By Mia McCarthy
There is something delicious about becoming a regular at a local cafe. There’s no better feeling than arriving at the establishment, sitting at your favourite seat and, before you can even look up, having an expertly prepared flat white set down before your eyes.
Such a thing happens to me every time I visit the wonderfully charming Sonder Cafe in Observatory. Sonder was born out of an intuitive need for connection following the worldwide quarantine of 2020. It opened its doors in January of 2021 and established itself as a firm favourite amongst Observatory’s myriad students and freelance copywriters almost instantly.
It’s hard to pinpoint exactly what makes Sonder such an exceptional cafe, especially in a suburb which is riddled with restaurants and coffee spots. You could pick any aspect of the establishment and become easily impressed. The coffee (importantly) is delicious. Mild, fruity, and served in beautifully glazed hand-thrown ceramic mugs. The menu is fresh, tasty, well-priced, and written with a remarkable knack for puns. You’ll get no points for correctly guessing what toppings you would enjoy on the Hamela Anderson bagel, nor for predicting what might go into a Friends with Benedicts, but that truly is the mark of a masterful play on words, isn’t it?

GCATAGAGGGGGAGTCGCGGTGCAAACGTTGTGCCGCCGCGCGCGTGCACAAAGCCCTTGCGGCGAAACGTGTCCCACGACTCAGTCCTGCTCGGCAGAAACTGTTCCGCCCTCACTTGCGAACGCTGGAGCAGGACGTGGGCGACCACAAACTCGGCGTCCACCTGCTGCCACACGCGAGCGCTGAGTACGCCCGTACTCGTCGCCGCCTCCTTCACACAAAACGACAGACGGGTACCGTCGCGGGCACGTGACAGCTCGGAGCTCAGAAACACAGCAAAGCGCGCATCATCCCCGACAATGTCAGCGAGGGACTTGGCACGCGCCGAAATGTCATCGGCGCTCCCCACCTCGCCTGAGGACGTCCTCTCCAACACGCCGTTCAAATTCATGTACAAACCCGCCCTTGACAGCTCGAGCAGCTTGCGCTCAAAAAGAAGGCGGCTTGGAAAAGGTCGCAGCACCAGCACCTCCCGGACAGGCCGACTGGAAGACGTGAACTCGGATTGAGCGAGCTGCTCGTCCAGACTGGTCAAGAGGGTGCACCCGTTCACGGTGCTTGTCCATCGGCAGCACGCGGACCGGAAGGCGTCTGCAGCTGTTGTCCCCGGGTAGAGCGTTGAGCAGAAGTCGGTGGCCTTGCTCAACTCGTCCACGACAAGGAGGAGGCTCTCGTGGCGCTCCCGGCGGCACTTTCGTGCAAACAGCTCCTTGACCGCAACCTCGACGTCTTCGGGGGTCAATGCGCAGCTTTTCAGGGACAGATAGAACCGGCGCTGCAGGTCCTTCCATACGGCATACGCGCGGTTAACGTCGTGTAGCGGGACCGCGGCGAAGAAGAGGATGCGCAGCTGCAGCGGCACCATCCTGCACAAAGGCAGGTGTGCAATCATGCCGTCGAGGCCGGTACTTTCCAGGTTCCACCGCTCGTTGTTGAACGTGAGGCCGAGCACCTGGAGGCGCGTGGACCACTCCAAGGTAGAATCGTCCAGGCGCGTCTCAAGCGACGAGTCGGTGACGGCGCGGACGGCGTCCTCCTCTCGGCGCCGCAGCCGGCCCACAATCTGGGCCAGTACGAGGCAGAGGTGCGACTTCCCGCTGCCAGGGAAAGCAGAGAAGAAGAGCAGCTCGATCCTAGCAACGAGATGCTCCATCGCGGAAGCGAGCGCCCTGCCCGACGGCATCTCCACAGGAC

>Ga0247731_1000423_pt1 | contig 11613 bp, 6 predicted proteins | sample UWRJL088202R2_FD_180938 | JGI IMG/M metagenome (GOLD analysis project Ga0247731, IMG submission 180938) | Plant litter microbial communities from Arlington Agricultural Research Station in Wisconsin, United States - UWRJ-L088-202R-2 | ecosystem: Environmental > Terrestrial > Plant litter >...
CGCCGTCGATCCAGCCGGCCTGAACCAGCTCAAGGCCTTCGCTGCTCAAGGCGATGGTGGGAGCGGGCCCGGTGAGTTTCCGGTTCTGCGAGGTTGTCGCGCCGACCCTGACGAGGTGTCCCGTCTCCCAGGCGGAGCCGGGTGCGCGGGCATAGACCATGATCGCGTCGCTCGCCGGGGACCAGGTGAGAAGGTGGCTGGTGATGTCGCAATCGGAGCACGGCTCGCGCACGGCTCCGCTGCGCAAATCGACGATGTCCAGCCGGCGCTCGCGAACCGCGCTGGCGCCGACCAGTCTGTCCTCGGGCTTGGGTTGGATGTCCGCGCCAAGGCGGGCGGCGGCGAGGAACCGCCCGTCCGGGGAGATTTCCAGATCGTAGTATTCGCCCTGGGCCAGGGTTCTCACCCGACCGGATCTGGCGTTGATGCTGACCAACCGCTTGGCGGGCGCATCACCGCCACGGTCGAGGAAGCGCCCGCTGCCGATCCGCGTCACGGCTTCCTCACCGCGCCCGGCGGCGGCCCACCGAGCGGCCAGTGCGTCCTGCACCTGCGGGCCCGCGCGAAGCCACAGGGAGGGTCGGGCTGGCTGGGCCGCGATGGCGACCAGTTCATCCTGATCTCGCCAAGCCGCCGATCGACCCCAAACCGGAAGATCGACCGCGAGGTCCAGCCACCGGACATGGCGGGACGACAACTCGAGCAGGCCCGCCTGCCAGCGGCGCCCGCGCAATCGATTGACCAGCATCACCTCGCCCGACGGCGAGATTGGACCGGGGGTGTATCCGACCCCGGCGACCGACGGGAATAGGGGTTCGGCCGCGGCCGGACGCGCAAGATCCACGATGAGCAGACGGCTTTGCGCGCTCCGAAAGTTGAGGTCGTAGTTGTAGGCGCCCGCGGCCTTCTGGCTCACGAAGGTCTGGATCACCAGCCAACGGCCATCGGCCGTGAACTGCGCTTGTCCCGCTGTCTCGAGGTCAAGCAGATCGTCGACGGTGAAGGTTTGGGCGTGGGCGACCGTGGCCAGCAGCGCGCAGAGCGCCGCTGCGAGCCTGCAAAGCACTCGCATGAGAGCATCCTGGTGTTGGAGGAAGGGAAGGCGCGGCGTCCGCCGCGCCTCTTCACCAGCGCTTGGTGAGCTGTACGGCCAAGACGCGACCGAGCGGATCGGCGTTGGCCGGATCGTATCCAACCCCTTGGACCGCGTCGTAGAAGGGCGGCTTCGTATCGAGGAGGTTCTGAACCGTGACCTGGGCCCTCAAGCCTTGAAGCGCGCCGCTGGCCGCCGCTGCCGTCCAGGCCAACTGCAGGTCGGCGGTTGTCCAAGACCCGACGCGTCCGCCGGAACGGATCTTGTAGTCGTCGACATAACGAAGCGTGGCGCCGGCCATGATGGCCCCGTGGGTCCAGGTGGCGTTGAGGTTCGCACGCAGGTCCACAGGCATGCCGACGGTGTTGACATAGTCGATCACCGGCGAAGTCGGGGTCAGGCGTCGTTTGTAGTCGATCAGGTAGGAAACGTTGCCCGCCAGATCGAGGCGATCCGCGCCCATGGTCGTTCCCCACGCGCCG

The decor (exquisitely curated vintage bohemian) lands you somewhere between your mum’s kitchen and the kind of trendy Capetonian coffee hub that worms its way inevitably onto Instagram, replete with macrame hangings and a gallery wall. There’s not a drop of pretension to be found at Sonder, though, which is refreshing in the Cape Town caffeine scene. Chase, one of the co-owners, is always quick to ask me how the writing is going. Mish, the mastermind behind the cafe, runs business with quiet efficiency. TK, the attentive barista, has taken care to memorise my order, a gesture which has cemented Sonder in my estimation as a coffee shop of repute.
There’s always something going on at Sonder. The gallery wall, which is as functional as it is lovely to look at, features a rotating assortment of local artists’ work for sale. At some point last year, the centre of the wall featured an enormous gouache painting by Capetonian artist Amy Lee that was worth more than a month’s rent to me at the time. It was only through the exercise of Herculean self-restraint that I was able to resist making myself homeless for art (is this not the plight of every self-respecting writer?), though I did purchase a smaller artwork of Amy Lee’s from the Sonder wall. It is one of my dearest possessions.
If you ever tire of looking at the magic walls of Sonder, you can entertain yourself with the in-house library (which takes donations from the public!) or the antique chessboards. Everything about Sonder is designed to make you feel at home, and it works. A few hours passed at the cafe will have you overhear a spirited political debate between students in Thai harem pants, identify another harried copywriter wrestling both his deadline and his excitable, leashed poodle, and watch a first date unfold between two blushing millennials.
To the backing track of a pleasant playlist which never fails to impress with its agility and range, one comes to realise that one is settling into the true meaning of sonder - the recognition that strangers enjoy lives that are as rich and complex as yours. At Sonder, every stranger has a story, and it’s been nothing short of a pleasure for me to write some of it.
79 Lower Main Rd, Observatory, Cape Town, 7925
079 094 7662